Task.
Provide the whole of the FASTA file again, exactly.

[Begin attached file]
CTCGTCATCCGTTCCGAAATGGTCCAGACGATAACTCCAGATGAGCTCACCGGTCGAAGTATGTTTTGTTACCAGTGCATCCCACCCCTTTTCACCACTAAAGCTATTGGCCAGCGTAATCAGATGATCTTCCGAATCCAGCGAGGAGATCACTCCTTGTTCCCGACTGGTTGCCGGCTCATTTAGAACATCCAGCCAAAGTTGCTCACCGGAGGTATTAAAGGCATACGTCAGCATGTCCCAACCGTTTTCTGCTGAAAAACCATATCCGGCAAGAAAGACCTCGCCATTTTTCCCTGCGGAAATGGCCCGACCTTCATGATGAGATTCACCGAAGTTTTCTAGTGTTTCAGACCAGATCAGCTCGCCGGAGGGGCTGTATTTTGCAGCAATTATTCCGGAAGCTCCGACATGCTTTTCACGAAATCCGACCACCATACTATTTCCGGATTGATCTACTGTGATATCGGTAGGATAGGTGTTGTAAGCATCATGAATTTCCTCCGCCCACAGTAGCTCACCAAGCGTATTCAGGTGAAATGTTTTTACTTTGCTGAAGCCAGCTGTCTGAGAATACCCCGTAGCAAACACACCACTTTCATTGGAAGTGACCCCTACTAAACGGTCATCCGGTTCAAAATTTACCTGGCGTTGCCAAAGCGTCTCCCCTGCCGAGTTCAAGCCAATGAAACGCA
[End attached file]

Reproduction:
CTCGTCATCCGTTCCGAAATGGTCCAGACGATAACTCCAGATGAGCTCACCGGTCGAAGTATGTTTTGTTACCAGTGCATCCCACCCCTTTTCACCACTAAAGCTATTGGCCAGCGTAATCAGATGATCTTCCGAATCCAGCGAGGAGATCACTCCTTGTTCCCGACTGGTTGCCGGCTCATTTAGAACATCCAGCCAAAGTTGCTCACCGGAGGTATTAAAGGCATACGTCAGCATGTCCCAACCGTTTTCTGCTGAAAAACCATATCCGGCAAGAAAGACCTCGCCATTTTTCCCTGCGGAAATGGCCCGACCTTCATGATGAGATTCACCGAAGTTTTCTAGTGTTTCAGACCAGATCAGCTCGCCGGAGGGGCTGTATTTTGCAGCAATTATTCCGGAAGCTCCGACATGCTTTTCACGAAATCCGACCACCATACTATTTCCGGATTGATCTACTGTGATATCGGTAGGATAGGTGTTGTAAGCATCATGAATTTCCTCCGCCCACAGTAGCTCACCAAGCGTATTCAGGTGAAATGTTTTTACTTTGCTGAAGCCAGCTGTCTGAGAATACCCCGTAGCAAACACACCACTTTCATTGGAAGTGACCCCTACTAAACGGTCATCCGGTTCAAAATTTACCTGGCGTTGCCAAAGCGTCTCCCCTGCCGAGTTCAAGCCAATGAAACGCA